Snapback instability at crack ligament tearing and its implication for fracture micromechanics

Zdeněk P. Bažant*

*Corresponding author for this work

Research output: Contribution to journalArticlepeer-review

26 Scopus citations


The microcracking in the fracture process zone ahead of a major crack is assumed to consist, in the initial stage, of a two-dimensional array of small circular(penny-shaped) cracks and, in the terminal stage, of a two-dimensional array of small circular ligaments, all located on the main crack plane. Both cases are solved in three-dimensions according to linear elastic fracture mechanics. The solution is approximate but asymptotically exact both for very small circular cracks and very small circular ligaments. The spacing of the cracks as well as the ligaments is governed by the spacing of the large aggregate pieces. The curve of the transverse displacement v due to cracks versus the remote applied normal stress is calculated and is found to exhibit snapback instability at which a negative slope changes to a positive slope and v reaches its maximum possible value. Since several other influencing physical mechanisms were neglected in the analysis, it still remains to be verified whether the snapback instability does actually occur in the concrete fracture process. The asymptotic behavior at ligament tearing is further analyzed, based on St.-Venant's principle, for arbitrary general three- and two-dimensional situations and it is shown that when the ligament transmits a force (mode I, II or III), its final tearing is always characterized by snapback instability, which determines maximum possible displacement due to crack. When, however, the ligaments transmit only a moment (bending or torsional), there is no snapback instability.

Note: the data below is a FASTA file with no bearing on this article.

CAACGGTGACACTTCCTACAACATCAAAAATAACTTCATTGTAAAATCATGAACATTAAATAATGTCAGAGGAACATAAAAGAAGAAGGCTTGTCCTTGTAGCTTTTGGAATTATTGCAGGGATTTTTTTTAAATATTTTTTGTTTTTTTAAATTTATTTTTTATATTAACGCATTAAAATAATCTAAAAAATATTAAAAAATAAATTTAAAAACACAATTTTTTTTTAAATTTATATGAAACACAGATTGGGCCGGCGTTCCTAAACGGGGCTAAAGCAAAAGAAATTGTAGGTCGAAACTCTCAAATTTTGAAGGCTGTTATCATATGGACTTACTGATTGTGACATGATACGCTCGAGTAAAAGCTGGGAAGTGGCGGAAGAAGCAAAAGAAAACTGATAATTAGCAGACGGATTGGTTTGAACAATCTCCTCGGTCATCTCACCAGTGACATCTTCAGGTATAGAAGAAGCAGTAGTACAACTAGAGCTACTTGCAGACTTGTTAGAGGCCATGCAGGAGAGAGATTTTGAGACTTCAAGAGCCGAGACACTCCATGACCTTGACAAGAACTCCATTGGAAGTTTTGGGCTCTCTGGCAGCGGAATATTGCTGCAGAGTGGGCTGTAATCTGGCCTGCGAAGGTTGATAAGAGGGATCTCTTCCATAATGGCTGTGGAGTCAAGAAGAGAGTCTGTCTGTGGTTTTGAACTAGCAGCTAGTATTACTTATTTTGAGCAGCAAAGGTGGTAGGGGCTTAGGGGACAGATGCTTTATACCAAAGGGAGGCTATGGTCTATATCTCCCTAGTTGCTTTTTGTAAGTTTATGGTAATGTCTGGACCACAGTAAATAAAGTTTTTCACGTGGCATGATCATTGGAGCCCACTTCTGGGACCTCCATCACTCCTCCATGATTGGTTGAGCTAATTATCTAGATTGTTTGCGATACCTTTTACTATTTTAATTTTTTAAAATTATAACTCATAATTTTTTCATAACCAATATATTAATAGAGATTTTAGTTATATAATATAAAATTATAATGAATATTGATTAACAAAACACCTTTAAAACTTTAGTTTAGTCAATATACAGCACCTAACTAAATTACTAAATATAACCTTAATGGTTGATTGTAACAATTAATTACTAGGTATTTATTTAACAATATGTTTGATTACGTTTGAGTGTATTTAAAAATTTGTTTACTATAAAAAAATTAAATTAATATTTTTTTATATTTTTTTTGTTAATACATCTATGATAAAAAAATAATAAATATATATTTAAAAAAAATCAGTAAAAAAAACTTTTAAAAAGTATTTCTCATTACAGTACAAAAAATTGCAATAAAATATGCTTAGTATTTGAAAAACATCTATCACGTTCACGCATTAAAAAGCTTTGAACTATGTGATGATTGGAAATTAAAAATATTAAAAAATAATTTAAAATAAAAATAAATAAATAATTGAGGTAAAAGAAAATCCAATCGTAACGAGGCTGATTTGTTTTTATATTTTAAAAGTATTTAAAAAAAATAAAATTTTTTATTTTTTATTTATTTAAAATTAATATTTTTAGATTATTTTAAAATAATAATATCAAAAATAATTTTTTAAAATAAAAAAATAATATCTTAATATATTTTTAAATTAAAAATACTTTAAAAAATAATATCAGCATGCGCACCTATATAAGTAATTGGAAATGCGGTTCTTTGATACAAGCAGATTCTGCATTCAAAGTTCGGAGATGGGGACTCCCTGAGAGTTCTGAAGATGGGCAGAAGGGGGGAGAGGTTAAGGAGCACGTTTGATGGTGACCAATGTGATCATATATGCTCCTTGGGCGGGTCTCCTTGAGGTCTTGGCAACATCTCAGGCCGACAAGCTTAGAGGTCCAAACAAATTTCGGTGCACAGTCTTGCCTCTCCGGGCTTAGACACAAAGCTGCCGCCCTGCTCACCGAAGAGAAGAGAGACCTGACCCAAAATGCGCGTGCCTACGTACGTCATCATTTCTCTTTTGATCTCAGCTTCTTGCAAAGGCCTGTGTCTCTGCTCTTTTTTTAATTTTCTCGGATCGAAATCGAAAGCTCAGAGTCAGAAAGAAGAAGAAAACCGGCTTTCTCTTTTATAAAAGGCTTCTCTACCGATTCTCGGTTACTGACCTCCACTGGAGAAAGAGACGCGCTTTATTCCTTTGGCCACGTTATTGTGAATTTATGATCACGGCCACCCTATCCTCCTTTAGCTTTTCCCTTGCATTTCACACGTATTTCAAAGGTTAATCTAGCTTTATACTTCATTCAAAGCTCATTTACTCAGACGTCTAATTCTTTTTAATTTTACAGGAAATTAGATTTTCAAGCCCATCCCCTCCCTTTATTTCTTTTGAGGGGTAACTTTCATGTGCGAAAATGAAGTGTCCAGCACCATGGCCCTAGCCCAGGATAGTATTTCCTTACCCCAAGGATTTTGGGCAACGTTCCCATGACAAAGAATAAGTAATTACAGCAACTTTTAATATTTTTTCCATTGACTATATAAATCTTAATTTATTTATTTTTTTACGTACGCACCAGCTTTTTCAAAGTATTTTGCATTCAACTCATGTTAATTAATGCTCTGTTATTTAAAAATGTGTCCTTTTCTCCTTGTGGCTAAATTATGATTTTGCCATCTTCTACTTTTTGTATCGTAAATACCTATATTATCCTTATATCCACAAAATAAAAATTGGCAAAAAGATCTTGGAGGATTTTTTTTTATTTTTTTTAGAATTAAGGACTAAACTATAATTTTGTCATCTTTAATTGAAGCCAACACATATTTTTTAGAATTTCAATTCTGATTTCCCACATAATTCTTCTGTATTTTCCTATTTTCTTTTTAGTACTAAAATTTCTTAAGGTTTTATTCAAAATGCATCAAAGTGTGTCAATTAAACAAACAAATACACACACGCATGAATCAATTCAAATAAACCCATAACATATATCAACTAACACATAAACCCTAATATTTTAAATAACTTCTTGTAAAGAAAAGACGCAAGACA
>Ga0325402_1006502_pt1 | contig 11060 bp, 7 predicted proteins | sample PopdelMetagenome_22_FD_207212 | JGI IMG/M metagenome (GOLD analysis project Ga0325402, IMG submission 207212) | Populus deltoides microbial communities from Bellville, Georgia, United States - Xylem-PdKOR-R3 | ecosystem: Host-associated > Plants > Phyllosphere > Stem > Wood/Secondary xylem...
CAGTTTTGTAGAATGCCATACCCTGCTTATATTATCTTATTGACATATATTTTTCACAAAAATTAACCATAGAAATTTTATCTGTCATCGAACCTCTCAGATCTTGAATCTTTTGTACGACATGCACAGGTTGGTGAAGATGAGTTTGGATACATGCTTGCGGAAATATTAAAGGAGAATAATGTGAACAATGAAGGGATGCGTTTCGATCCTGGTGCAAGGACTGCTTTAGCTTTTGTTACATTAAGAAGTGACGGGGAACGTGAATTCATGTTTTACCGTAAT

Original languageEnglish (US)
Pages (from-to)951-967
Number of pages17
JournalCement and Concrete Research
Issue number6
StatePublished - Nov 1987

ASJC Scopus subject areas

  • Building and Construction
  • Materials Science(all)

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